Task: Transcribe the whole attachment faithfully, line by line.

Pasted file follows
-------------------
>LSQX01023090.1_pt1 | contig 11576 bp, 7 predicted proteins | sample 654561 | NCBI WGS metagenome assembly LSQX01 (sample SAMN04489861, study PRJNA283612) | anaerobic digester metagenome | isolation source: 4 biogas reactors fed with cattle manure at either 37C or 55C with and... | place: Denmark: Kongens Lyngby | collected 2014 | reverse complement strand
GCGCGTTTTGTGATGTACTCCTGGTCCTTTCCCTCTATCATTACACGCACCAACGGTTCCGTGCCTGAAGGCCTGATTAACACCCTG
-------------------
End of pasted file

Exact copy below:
>LSQX01023090.1_pt1 | contig 11576 bp, 7 predicted proteins | sample 654561 | NCBI WGS metagenome assembly LSQX01 (sample SAMN04489861, study PRJNA283612) | anaerobic digester metagenome | isolation source: 4 biogas reactors fed with cattle manure at either 37C or 55C with and... | place: Denmark: Kongens Lyngby | collected 2014 | reverse complement strand
GCGCGTTTTGTGATGTACTCCTGGTCCTTTCCCTCTATCATTACACGCACCAACGGTTCCGTGCCTGAAGGCCTGATTAACACCCTG